What are the signs and symptoms of pancreatic cancer?

Updated: Oct 02, 2020
  • Author: Tomislav Dragovich, MD, PhD; Chief Editor: N Joseph Espat, MD, MS, FACS  more...
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The most characteristic sign of pancreatic carcinoma of the head of the pancreas is painless obstructive jaundice. Patients with this sign may come to medical attention before their tumor grows large enough to cause abdominal pain. These patients usually notice a darkening of their urine, lightening of their stools before they or their families notice the change in skin pigmentation. Pruritus may accompany and often precedes clinical obstructive jaundice. Pruritus can often be the patient's most distressing symptom.

Physicians can usually recognize clinical jaundice when the total bilirubin reaches 2.5-3 mg%. Patients and their families do not usually notice clinical jaundice until the total bilirubin reaches 6-8 mg%. 

Depression is reported to be more common in patients with pancreatic cancer than in patients with other abdominal tumors. In some patients, depression may be the most prominent presenting symptom. This may in part be secondary to the high frequency of delayed diagnosis with this disease. In addition, although patients may not communicate it to their families, they are often aware that a serious illness of some kind is occurring in them.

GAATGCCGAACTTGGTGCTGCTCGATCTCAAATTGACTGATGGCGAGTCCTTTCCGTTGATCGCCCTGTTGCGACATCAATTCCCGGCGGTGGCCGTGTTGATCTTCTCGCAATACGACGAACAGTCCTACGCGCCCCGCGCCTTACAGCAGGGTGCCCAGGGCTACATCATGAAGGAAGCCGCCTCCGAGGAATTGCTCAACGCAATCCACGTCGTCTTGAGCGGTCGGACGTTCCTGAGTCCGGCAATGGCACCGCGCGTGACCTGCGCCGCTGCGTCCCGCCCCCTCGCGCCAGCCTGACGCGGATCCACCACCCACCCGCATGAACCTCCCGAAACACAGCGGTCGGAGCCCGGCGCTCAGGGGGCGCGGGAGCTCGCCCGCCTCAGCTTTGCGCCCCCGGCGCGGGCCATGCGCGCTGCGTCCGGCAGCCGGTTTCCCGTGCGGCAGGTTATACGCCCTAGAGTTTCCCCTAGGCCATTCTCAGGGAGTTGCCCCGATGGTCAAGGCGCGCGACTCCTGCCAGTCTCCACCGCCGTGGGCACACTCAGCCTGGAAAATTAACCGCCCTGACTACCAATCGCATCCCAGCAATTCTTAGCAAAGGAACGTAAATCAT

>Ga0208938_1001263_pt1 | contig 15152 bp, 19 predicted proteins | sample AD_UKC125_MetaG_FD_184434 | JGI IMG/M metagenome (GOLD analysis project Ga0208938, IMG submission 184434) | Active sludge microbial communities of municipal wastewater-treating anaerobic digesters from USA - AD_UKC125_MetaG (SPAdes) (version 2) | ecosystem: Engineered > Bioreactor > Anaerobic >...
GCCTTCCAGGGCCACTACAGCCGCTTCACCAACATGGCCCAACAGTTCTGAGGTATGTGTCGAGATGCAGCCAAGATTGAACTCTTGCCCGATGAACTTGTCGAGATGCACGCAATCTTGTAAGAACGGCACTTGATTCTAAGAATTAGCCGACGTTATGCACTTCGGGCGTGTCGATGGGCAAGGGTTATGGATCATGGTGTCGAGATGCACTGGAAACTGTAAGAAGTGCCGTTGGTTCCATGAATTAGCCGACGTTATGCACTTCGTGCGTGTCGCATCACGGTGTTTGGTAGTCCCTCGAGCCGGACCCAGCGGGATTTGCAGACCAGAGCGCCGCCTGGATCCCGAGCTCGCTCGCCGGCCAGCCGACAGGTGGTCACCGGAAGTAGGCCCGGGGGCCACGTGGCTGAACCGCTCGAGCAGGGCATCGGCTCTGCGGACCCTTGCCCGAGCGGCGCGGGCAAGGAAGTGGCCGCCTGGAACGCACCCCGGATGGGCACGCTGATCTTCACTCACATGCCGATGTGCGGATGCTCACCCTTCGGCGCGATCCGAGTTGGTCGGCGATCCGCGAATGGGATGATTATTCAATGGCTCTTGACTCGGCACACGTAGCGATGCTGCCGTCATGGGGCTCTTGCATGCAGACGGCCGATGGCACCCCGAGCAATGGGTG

A study by Turaga et al determined that male patients with pancreatic adenocarcinoma have a risk of suicide that is almost 11 times higher than the remainder of the population. [43] Patients who undergo surgery are more likely to commit suicide, specifically in the early postoperative period.

Migratory thrombophlebitis (ie, Trousseau sign) and venous thrombosis also occur with higher frequency in patients with pancreatic cancer and may be the first presentation. Marantic endocarditis may develop in pancreatic cancer, occasionally being confused with subacute bacterial endocarditis.

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